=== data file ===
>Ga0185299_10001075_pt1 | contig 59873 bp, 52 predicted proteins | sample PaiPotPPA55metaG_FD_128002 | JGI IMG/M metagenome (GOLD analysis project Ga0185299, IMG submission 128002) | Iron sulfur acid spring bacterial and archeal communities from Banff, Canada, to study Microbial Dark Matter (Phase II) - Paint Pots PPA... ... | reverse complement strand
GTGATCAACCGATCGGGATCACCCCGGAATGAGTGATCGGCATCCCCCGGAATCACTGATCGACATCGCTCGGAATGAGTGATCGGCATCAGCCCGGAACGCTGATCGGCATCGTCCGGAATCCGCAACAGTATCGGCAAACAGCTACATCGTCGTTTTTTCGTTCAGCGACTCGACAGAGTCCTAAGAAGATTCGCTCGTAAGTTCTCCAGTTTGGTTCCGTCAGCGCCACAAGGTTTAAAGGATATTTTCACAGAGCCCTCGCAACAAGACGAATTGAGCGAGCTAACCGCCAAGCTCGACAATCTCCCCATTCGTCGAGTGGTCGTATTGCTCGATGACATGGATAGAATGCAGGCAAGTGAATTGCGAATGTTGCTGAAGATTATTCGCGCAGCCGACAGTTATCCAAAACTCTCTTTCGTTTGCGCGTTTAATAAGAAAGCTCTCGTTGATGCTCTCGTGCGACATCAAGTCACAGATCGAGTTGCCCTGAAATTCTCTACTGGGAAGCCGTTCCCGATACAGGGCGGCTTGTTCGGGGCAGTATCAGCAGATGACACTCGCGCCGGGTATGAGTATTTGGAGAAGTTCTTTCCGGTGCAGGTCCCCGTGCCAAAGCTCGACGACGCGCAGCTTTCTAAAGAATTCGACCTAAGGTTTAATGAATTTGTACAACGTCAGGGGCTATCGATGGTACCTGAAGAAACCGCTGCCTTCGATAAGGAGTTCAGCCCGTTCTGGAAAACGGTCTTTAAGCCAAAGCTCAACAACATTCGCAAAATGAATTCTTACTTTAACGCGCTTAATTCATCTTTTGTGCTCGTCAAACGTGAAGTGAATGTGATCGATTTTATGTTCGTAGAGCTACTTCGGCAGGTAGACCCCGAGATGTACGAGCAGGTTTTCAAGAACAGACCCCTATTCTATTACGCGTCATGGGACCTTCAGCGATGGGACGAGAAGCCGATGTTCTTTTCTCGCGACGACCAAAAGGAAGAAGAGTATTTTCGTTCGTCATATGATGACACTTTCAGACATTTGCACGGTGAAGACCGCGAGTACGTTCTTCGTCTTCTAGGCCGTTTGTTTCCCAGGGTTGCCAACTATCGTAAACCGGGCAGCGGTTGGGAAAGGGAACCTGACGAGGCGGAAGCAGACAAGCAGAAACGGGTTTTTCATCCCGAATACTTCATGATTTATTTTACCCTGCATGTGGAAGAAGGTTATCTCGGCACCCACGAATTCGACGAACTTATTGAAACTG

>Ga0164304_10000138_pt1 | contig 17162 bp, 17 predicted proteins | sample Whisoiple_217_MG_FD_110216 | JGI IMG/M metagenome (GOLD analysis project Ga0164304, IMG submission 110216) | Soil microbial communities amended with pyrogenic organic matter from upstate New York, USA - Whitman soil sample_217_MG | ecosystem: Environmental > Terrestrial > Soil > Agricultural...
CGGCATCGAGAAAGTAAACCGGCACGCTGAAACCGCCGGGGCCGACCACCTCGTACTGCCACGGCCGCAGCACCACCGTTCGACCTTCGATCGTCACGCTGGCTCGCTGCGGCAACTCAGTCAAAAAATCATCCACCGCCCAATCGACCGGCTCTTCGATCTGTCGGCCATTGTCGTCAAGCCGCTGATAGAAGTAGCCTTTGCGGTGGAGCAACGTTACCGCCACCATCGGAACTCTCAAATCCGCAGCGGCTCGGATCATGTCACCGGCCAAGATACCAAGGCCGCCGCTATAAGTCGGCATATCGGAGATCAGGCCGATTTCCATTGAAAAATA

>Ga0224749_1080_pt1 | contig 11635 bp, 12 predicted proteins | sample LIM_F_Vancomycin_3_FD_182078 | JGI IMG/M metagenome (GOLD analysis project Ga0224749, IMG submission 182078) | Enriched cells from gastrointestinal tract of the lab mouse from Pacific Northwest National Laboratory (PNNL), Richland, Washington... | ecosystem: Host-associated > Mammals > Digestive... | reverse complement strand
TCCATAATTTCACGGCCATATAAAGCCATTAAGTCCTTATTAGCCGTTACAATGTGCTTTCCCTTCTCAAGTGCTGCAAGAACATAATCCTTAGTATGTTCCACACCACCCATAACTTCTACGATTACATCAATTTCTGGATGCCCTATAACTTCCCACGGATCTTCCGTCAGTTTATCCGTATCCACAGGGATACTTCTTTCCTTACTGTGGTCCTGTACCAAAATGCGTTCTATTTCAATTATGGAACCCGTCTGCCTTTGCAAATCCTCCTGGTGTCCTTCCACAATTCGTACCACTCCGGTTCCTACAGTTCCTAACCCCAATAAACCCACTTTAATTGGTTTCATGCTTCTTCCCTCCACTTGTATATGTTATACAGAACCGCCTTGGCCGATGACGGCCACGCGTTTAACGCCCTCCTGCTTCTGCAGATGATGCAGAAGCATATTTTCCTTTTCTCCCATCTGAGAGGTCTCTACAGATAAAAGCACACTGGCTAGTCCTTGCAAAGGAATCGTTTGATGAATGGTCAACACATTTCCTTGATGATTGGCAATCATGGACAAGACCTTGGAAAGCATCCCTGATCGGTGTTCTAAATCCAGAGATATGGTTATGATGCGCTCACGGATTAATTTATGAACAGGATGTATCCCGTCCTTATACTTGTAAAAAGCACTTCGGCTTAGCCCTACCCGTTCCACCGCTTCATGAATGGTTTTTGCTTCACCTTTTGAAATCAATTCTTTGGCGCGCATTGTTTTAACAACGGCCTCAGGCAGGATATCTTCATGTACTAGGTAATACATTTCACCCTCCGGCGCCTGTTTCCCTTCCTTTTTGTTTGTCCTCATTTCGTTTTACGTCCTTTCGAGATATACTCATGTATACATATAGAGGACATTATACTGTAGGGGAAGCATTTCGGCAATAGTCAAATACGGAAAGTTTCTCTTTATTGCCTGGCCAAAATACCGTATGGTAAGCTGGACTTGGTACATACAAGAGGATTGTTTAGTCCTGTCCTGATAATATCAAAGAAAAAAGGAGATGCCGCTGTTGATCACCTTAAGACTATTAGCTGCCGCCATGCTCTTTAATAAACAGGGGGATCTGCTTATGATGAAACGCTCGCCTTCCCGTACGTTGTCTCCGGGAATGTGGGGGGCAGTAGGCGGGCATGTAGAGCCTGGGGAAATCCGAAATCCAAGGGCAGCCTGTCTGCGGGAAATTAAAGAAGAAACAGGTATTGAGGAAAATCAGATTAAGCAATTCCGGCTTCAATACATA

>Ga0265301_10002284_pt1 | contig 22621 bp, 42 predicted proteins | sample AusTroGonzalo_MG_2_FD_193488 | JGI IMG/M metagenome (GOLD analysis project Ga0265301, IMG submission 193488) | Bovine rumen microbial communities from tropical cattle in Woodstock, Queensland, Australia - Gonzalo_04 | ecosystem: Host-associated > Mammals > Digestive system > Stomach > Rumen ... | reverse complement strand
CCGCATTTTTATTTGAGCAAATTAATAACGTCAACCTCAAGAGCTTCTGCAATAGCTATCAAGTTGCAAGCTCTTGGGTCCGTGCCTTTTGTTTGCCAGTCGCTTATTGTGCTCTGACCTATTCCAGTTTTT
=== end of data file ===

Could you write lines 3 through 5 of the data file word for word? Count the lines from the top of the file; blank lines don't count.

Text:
>Ga0164304_10000138_pt1 | contig 17162 bp, 17 predicted proteins | sample Whisoiple_217_MG_FD_110216 | JGI IMG/M metagenome (GOLD analysis project Ga0164304, IMG submission 110216) | Soil microbial communities amended with pyrogenic organic matter from upstate New York, USA - Whitman soil sample_217_MG | ecosystem: Environmental > Terrestrial > Soil > Agricultural...
CGGCATCGAGAAAGTAAACCGGCACGCTGAAACCGCCGGGGCCGACCACCTCGTACTGCCACGGCCGCAGCACCACCGTTCGACCTTCGATCGTCACGCTGGCTCGCTGCGGCAACTCAGTCAAAAAATCATCCACCGCCCAATCGACCGGCTCTTCGATCTGTCGGCCATTGTCGTCAAGCCGCTGATAGAAGTAGCCTTTGCGGTGGAGCAACGTTACCGCCACCATCGGAACTCTCAAATCCGCAGCGGCTCGGATCATGTCACCGGCCAAGATACCAAGGCCGCCGCTATAAGTCGGCATATCGGAGATCAGGCCGATTTCCATTGAAAAATA

>Ga0224749_1080_pt1 | contig 11635 bp, 12 predicted proteins | sample LIM_F_Vancomycin_3_FD_182078 | JGI IMG/M metagenome (GOLD analysis project Ga0224749, IMG submission 182078) | Enriched cells from gastrointestinal tract of the lab mouse from Pacific Northwest National Laboratory (PNNL), Richland, Washington... | ecosystem: Host-associated > Mammals > Digestive... | reverse complement strand